While it had its "Capra ending," Mr. Smith Goes to Washington (1939) was an otherwise fairly dark film—much like It's a Wonderful Life would be a few years later. Jimmy Stewart starred as the wet-behind-the-ears interim state senator Jefferson Smith, appointed because the likes of Senator Joseph Paine (Claude Rains) and others in power assume he'll be naive enough to back a conspiracy to make them richer. Stewart's character has his reputation ruined by Paine when he threatens to expose them all, culminating in a 23-hour filibuster by Smith to Congress, as suggested by his seemingly one ally, his secretary Clarissa Saunders (Jean Arthur). Not surprisingly, real-life American politicians weren't crazy about how they were portrayed.
1. IT WAS MEANT TO BE A SEQUEL TO MR. DEEDS GOES TO TOWN.
Initially, director Rouben Mamoulian bought the rights to Lewis R. Foster's unpublished story, "The Gentleman From Montana" (known elsewhere as "The Gentleman from Wyoming"), for $1500, which he then sold to Columbia Studios chief Harry Cohn at the same price in exchange for the chance to direct another movie. In 1938, Columbia and Frank Capra issued a press release announcing that Capra's next movie would be Mr. Deeds Goes to Washington, starring Gary Cooper, the lead in Mr. Deeds Goes to Town (1936). But Cooper was not under contract with the studio, and negotiations to make the film as it was originally envisioned eventually stalled. Capra was able to get James Stewart on loan from MGM, and the title was changed. Capra later said that Cooper was too old to play the naive Jefferson Smith anyway.
2. FRANK CAPRA HAD TO DEAL WITH SOME TECHNICAL ISSUES.
Because he wanted to rely on natural reaction shots in the three-tiered Senate chamber, which was recreated on a sound stage exactly as it was in Washington, D.C., Capra needed to employ what was then a unique multiple-camera, multiple-sound approach so that he could shoot multiple scenes before moving all of the filming equipment somewhere else. "Had we tried to photograph the Senate with the usual single camera, 'jackassing' tons of heavy equipment (lights, sound booms, camera platforms) for each single new set-up—we might still be there," Capra wrote in his 1971 autobiography.
3. JIMMY STEWART CALLED IT "THE ROLE OF A LIFETIME."
Having declared the part "the role of a lifetime," Stewart was determined to make sure he completed the film. "He was so serious when he was working on that picture," Stewart's co-star, Jean Arthur, recalled. "He used to get up at five o'clock in the morning and drive himself to the studio. He was so terrified something was going to happen to him, he wouldn't go faster."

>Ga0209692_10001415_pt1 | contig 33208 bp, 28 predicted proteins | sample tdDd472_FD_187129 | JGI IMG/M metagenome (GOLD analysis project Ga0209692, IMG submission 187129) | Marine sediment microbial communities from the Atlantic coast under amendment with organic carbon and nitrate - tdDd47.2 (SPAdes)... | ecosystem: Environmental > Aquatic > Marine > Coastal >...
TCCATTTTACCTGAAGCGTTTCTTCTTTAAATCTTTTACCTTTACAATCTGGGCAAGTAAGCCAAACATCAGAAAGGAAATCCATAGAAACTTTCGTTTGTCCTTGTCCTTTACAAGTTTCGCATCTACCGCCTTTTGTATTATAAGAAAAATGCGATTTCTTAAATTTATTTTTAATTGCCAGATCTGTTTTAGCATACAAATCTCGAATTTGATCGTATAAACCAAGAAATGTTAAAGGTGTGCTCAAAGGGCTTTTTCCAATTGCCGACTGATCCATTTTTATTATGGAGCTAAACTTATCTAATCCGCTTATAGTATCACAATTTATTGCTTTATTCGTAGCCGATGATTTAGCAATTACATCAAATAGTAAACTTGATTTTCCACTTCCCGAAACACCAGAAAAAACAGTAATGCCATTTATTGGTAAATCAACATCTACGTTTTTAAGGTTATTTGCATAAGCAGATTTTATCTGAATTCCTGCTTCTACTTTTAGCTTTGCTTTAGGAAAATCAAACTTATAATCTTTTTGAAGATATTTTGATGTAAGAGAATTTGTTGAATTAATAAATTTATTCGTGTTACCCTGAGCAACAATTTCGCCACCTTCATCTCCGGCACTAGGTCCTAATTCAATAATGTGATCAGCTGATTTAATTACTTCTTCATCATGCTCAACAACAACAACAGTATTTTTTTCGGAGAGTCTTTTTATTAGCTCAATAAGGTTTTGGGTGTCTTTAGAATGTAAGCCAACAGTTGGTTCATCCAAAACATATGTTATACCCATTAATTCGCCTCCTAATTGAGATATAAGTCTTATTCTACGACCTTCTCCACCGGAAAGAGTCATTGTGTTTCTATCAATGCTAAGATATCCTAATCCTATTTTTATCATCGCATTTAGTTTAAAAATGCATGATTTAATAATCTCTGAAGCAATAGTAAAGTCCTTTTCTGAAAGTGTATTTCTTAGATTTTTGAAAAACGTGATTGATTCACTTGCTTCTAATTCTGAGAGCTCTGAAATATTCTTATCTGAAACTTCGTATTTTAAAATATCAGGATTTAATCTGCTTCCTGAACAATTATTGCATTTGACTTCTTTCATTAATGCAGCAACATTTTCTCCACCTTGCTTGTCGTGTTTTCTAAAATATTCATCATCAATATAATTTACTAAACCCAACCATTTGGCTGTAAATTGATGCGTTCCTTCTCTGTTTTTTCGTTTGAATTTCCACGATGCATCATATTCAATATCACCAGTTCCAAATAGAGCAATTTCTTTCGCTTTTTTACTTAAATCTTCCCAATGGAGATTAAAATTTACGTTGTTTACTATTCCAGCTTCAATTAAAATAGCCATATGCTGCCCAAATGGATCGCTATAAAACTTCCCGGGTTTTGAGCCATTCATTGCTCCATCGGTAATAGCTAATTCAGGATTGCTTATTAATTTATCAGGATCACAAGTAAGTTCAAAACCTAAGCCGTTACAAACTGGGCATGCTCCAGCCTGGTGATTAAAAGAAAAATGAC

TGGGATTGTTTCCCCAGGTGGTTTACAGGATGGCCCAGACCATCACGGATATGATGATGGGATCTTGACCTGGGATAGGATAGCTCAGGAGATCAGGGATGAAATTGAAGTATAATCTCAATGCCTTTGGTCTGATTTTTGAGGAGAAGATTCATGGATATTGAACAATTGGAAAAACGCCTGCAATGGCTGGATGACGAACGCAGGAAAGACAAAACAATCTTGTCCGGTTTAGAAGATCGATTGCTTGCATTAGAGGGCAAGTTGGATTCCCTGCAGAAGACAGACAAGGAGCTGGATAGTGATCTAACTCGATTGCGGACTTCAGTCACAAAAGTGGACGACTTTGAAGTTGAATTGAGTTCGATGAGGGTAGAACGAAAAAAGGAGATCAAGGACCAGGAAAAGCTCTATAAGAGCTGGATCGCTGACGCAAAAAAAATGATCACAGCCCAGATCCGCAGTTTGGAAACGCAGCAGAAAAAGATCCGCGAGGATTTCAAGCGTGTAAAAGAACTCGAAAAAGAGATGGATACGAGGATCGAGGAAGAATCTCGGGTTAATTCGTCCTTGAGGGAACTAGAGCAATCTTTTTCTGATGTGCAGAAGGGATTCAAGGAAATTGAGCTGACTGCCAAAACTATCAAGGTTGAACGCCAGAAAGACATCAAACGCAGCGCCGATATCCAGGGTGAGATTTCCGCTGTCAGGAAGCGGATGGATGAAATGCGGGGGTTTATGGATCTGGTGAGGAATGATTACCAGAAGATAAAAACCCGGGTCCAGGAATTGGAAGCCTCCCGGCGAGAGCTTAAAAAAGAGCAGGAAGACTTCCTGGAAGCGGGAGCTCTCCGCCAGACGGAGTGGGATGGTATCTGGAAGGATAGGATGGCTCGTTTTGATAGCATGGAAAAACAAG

4. STEWART WAS GIVEN PERFORMANCE-DIMINISHING CHEMICALS.
To make his voice hoarse, as if he really had been filibustering for 23 hours, Capra wrote that, "Twice a day Jimmy's throat was swabbed with vile mercury solution that swelled and irritated his vocal cords. The result was astonishing. No amount of acting could possibly simulate Jimmy's intense pathetic efforts to speak through real swollen cords."
5. HARRY CAREY HAD SOME TROUBLE WITH HIS LINES.
Harry Carey was brought in to play the President of the Senate. The 60-year-old kept blowing his lines until Capra cornered him after a lunch break. He asked the actor who he was. "Well, Harry Carey, of course." "No, you are the Vice President of the United States," the director told him. It did the trick.
6. THE BOY SCOUTS OF AMERICA WANTED NO PART OF THE FILM.
Jefferson Smith helps out the fictitious Boy Rangers, and not the Boy Scouts, because the latter group made it clear to Capra that they didn't want to be associated with the film. Capra, having already filmed some scenes in which the Boy Scouts were mentioned, had to lose that footage.
7. THE SUICIDE ATTEMPT WAS CAPRA'S IDEA.
Sidney Buchman was the credited screenwriter on Mr. Smith Goes to Washington, but Capra had a big say in the final draft of the script. One of Capra's contributions, which Buchman hated, was Senator Paine's suicide attempt.
8. IT ORIGINALLY ENDED WITH A PARADE.
The movie originally ended with Jefferson and Saunders returning to Smith's hometown, following the filibuster, for a parade in his honor. Smith also visited Paine to forgive him, as well as his mother, to get her blessing to marry Saunders. Test audiences didn't seem to love this ending, so Capra cut it, though some of the original ending still lives on in the film's trailer.
9. COLUMBIA PREEMPTIVELY ADDRESSED A PLAGIARISM LAWSUIT.
As Capra was finishing final edits on the film, the legal department at Columbia discovered a Pulitzer Prize-winning play called Both Your Houses (1933) by Maxwell Anderson that was a bit too similar to Mr. Smith Goes to Washington for their comfort, legally speaking. They paid $23,093 for the rights to it so they wouldn't get in trouble later.
10. ONE SENATOR CALLED IT "SILLY AND STUPID."
The Washington Press Club screened the film at Constitution Hall with a number of congressmen, senators, and Supreme Court justices in attendance. Capra claimed that a third of Washington's finest left, in disgust, before the film even ended. Senate Majority Leader Alben W. Barkley described the movie as "silly and stupid" and complained that it "makes the Senate look like a bunch of crooks."
11. JOSEPH KENNEDY DIDN'T WANT THE FILM TO BE SEEN IN EUROPE.
Joseph P. Kennedy, the U.S. Ambassador to the United Kingdom (and patriarch of the Kennedy clan) sent a cable to Harry Cohn and Capra claiming, according to Capra, that Mr. Smith "ridiculed democracy" and would "do untold harm to America's prestige in Europe." He begged them to withdraw it from distribution in Europe. The two mailed Kennedy favorable reviews of the film, which appeased the ambassador enough that he backed off.